D&D 5E DARK SOULS' New 5E Mechanics

Steamforged Games released their first look at the 5E mechanics which will be powering their upcoming Dark Souls tabletop RPG, based on the video game. The game will be available for preorder next week with a release date in March.

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Steamforge say they "cut 5E to ribbons before reanimating it", which implies some fairly extensive changes to the system. Here's what they highlighted:
  • Position. Position combines 'health' and 'stamina' (two things in the video game). It measure health, but it's also a resource you can spend to boost die rolls or use special abilities. Presumably, this means that hit points have gone by the wayside.
  • Bloodied. A mechanic from D&D 4E, a creature is bloodied when it hits half Position. This can trigger bonuses and new abilities.
  • Magic. Vancian magic is gone entirely. Instead is a flexible system drawn from the video game. You have attunement slots, and spells take up a number of slots. Some require Position to cast or boost.
  • Death. At 0 Position you die. No saves. However you then respawn. But each time you die you lose part of yourself; it's not specified what that means exactly.
https://steamforged.com/blogs/brands/first-look-at-new-mechanics-in-dark-souls™-the-roleplaying-game
 

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Having now read the updated book...

Dark Souls: the RPG is a very, very, very interesting game. Every piece of equipment is unique and, if it s an armor/shield/weapon/ring, it has an effect that essentially gives you new ways to spend position or other such effects.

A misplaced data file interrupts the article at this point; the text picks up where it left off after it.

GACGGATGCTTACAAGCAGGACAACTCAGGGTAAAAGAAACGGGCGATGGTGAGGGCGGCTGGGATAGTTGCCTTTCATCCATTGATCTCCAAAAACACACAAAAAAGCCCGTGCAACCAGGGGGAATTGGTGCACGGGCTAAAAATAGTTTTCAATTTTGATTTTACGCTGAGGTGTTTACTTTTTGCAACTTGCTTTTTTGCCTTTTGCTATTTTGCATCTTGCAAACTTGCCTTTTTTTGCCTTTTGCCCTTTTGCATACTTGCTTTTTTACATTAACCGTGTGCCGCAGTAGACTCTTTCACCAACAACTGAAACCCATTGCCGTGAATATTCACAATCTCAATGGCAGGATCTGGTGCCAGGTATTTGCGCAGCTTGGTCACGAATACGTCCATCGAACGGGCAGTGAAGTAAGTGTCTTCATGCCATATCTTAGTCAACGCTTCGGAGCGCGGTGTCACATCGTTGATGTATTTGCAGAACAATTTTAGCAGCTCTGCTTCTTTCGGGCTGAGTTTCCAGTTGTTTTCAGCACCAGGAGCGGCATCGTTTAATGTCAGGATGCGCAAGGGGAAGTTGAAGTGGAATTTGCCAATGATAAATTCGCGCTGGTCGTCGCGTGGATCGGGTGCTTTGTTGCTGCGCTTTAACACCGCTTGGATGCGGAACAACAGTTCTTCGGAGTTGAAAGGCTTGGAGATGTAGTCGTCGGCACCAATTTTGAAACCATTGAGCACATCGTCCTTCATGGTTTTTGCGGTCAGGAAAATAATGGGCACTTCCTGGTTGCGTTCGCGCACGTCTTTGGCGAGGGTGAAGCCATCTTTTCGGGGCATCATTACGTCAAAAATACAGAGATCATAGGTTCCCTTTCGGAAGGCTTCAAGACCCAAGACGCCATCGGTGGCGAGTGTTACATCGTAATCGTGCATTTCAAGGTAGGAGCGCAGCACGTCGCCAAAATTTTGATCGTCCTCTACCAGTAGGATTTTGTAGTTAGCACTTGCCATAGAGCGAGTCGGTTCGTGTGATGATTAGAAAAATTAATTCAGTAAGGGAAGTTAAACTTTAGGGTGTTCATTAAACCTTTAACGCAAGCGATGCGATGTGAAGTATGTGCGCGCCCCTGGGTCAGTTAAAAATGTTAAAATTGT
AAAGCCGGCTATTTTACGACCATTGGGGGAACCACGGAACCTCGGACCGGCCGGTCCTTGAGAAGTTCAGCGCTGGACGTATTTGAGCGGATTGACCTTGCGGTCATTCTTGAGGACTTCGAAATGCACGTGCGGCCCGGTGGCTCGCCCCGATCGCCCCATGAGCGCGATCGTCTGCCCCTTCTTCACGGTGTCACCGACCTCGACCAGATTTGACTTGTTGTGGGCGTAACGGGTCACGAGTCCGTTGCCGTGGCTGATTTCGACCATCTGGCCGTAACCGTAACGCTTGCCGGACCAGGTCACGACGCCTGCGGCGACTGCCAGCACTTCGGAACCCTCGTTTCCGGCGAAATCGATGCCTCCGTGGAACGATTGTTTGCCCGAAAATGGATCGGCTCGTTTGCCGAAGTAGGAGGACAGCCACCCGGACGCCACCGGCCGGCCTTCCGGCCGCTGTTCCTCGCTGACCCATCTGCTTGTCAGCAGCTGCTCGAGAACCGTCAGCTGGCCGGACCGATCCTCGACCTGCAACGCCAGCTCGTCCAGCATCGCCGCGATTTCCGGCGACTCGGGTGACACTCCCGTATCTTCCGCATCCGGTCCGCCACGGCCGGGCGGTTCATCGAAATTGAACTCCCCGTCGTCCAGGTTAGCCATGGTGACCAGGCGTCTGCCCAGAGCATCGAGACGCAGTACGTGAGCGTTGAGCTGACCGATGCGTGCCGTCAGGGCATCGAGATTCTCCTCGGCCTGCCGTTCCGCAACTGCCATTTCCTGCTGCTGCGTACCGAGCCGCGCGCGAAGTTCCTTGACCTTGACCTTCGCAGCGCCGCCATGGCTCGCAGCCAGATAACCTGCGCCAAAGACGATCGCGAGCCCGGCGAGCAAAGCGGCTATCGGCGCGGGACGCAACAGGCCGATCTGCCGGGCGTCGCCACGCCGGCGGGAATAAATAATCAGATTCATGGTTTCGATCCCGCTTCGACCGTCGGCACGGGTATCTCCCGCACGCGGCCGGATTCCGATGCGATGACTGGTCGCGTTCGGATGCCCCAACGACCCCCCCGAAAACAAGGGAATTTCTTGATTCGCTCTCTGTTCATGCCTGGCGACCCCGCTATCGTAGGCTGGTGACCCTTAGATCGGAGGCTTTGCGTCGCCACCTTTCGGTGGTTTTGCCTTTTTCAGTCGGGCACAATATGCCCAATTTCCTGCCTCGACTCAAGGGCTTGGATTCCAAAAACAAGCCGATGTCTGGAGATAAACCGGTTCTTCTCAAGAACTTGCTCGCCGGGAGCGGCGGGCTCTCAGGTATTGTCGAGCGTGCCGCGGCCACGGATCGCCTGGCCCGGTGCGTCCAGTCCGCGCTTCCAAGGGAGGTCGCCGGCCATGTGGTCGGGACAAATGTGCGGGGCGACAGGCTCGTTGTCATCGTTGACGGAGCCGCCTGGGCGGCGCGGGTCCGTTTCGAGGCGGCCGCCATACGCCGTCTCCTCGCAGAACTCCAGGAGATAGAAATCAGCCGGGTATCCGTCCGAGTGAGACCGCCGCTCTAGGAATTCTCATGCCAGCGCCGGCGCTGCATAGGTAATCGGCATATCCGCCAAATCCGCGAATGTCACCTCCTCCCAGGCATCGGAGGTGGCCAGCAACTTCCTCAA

The bestiary is...actually pretty well designed! There's a lot of different monsters, many of which are interesting, and many of which use bloodied and position to shake a combat up half-way through.

Its def meant to be played in a campaign maybe no more then 15-20 sessions in length, and you'll prob get more then a level per session early on. I'm not sure what to do with bosses. They have various "non-major" bosses, but the major bosses are like...you need to be T3 or T4 for all of those. I wonder what the actual intended play is like.

The most interesting thing, other than position/equipment, is the ATMOSPHERE of the game. They really sold me, through concept art alone, on this idea of a world that itself is a dungeon. Outside or inside, Lothric is one super-dungeon split up into smaller dungeons and other than finding a bonfire or using Firelink Shrine, you will never not be in a dungeon. Its a good way to spin it, and again, the art and how they describe using NPCs makes me want to explore this world as a DM in a more casual kind of fantasy game.

Again, I cannot understate how interesting position is. It speeds up combat because strong enemies use lots of position spends, and opens a lot of interesting options in combat that allows for even base blocks to be of interest and comparbale use to neophyte and expert DMs alike.

The book is riddled with typos though. They really needed to just hire a professional editor.
 

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